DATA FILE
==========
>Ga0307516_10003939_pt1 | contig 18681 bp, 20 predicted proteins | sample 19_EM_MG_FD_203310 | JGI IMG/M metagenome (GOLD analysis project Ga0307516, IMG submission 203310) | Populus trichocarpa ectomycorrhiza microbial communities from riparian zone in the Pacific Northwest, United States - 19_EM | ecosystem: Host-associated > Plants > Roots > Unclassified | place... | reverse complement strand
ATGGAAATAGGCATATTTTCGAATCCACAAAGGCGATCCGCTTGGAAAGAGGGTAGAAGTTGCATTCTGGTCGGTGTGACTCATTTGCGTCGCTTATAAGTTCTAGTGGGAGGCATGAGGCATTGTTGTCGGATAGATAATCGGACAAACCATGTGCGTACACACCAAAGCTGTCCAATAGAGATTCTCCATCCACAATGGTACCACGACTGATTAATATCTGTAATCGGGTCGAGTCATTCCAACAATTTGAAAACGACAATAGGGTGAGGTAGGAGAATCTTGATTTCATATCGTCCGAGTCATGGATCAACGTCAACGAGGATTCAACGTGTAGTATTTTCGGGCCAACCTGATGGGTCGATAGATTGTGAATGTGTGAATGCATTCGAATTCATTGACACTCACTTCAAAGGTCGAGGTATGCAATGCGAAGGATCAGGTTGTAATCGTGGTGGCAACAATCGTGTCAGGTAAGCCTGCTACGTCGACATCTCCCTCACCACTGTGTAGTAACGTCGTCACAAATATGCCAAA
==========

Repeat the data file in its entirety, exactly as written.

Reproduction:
>Ga0307516_10003939_pt1 | contig 18681 bp, 20 predicted proteins | sample 19_EM_MG_FD_203310 | JGI IMG/M metagenome (GOLD analysis project Ga0307516, IMG submission 203310) | Populus trichocarpa ectomycorrhiza microbial communities from riparian zone in the Pacific Northwest, United States - 19_EM | ecosystem: Host-associated > Plants > Roots > Unclassified | place... | reverse complement strand
ATGGAAATAGGCATATTTTCGAATCCACAAAGGCGATCCGCTTGGAAAGAGGGTAGAAGTTGCATTCTGGTCGGTGTGACTCATTTGCGTCGCTTATAAGTTCTAGTGGGAGGCATGAGGCATTGTTGTCGGATAGATAATCGGACAAACCATGTGCGTACACACCAAAGCTGTCCAATAGAGATTCTCCATCCACAATGGTACCACGACTGATTAATATCTGTAATCGGGTCGAGTCATTCCAACAATTTGAAAACGACAATAGGGTGAGGTAGGAGAATCTTGATTTCATATCGTCCGAGTCATGGATCAACGTCAACGAGGATTCAACGTGTAGTATTTTCGGGCCAACCTGATGGGTCGATAGATTGTGAATGTGTGAATGCATTCGAATTCATTGACACTCACTTCAAAGGTCGAGGTATGCAATGCGAAGGATCAGGTTGTAATCGTGGTGGCAACAATCGTGTCAGGTAAGCCTGCTACGTCGACATCTCCCTCACCACTGTGTAGTAACGTCGTCACAAATATGCCAAA